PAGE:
Pope Francis: Advent calls us to enlarge our horizons

Pope Francis greets the faithful at the recitation of the Angelus on Sunday. - REUTERS

Pope Francis greets the faithful at the recitation of the Angelus on Sunday. – REUTERS

27/11/2016 12:47
(Vatican Radio) Pope Francis marked the beginning of the new liturgical year at the Angelus for the First Sunday of Advent.
On this Sunday, he said, the Gospel introduces us to one of the most “evocative” themes of the Advent season: the visit of the Lord to humanity. Pope Francis pointed out three visits of the Lord: the first, in the past, with the Incarnation, and Birth of Jesus at Christmas; the second, in the present, as Jesus visits us continually, every day; and the final visit, in the future, when Jesus “will come again in glory to judge the living and the dead.”
Advent encourages us to reflect on the contrast between our daily routine and the unexpected coming of the Lord. The Gospel, the Pope said, is not trying to frighten us, but “to open our horizons” to further dimensions, giving meaning even to everyday occurrences.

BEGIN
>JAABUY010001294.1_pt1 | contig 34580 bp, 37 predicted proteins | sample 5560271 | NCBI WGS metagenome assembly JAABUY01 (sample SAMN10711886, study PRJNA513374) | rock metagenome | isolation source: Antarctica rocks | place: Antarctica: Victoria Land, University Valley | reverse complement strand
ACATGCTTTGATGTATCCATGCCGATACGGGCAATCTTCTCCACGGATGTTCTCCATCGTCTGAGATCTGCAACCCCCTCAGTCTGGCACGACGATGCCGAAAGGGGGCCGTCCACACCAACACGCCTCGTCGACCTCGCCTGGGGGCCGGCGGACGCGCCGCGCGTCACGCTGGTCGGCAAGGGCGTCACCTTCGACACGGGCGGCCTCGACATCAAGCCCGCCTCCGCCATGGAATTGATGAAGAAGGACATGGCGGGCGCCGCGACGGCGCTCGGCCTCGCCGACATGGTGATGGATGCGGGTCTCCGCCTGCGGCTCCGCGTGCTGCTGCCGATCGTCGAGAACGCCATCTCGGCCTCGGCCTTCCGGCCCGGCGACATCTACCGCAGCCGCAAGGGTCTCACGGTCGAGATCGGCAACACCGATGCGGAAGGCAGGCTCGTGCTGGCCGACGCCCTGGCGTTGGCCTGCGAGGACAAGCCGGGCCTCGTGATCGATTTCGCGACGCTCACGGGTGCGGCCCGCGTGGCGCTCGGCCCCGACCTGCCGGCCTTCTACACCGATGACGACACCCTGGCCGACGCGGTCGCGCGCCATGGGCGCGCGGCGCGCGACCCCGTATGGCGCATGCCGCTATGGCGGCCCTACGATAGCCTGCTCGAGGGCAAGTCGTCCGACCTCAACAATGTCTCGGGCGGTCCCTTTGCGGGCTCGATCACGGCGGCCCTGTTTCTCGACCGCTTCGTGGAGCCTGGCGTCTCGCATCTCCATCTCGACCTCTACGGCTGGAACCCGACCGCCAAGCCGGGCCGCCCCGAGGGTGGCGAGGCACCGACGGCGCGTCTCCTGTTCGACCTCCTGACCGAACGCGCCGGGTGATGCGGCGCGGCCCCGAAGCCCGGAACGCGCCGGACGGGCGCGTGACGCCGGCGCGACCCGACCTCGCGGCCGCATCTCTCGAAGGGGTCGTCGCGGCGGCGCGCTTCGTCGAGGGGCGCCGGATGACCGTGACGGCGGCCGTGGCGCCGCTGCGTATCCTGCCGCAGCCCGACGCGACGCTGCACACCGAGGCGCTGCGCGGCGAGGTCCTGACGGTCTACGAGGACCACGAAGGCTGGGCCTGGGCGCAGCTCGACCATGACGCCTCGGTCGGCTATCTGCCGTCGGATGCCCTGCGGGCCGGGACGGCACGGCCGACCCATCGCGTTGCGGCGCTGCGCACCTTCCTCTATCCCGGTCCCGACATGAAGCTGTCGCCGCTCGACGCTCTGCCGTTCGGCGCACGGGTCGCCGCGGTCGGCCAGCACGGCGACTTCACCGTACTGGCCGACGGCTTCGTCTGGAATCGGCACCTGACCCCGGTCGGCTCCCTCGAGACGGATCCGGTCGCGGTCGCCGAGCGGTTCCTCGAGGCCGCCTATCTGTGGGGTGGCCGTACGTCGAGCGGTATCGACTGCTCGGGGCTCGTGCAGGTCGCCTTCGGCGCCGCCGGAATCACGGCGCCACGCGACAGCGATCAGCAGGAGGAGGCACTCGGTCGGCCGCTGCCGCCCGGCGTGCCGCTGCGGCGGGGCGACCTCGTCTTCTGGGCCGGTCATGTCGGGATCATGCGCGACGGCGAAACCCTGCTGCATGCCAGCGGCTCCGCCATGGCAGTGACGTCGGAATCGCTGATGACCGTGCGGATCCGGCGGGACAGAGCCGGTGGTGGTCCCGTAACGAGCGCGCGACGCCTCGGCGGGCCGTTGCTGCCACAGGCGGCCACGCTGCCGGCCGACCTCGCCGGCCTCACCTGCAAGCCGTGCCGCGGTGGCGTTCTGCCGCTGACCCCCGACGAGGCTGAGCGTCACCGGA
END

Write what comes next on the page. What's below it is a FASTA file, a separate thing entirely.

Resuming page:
This perspective, he continued, is also an invitation to “sobriety, to not be dominated by the things of this world” but rather to keep them in their proper place. If, on the other hand, we allow ourselves to be overpowered by a concern for material things, we will not be able to perceive what is much more important: our final encounter with the Lord. And so, the Pope said, Advent is “an invitation to vigilance, because, not knowing when He will come, we must always be ready to depart.”
During Advent, Pope Francis concluded, “we are called to enlarge the horizons of our hearts, to be surprised by the life that is presented each day with its newness. In order to do this we need to learn to not depend on our own securities, our own established plans, because the Lord comes in the hour which we don’t imagine.”
Listen to Christopher Wells’ report: 

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Taken from: http://en.radiovaticana.va/news/2016/11/27/pope_francis_advent_calls_us_to_enlarge_our_horizons/1275187

Pope: Full text of homily for Solemnity of Christ the King

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20/11/2016 10:30

Homily of His Holiness Pope Francis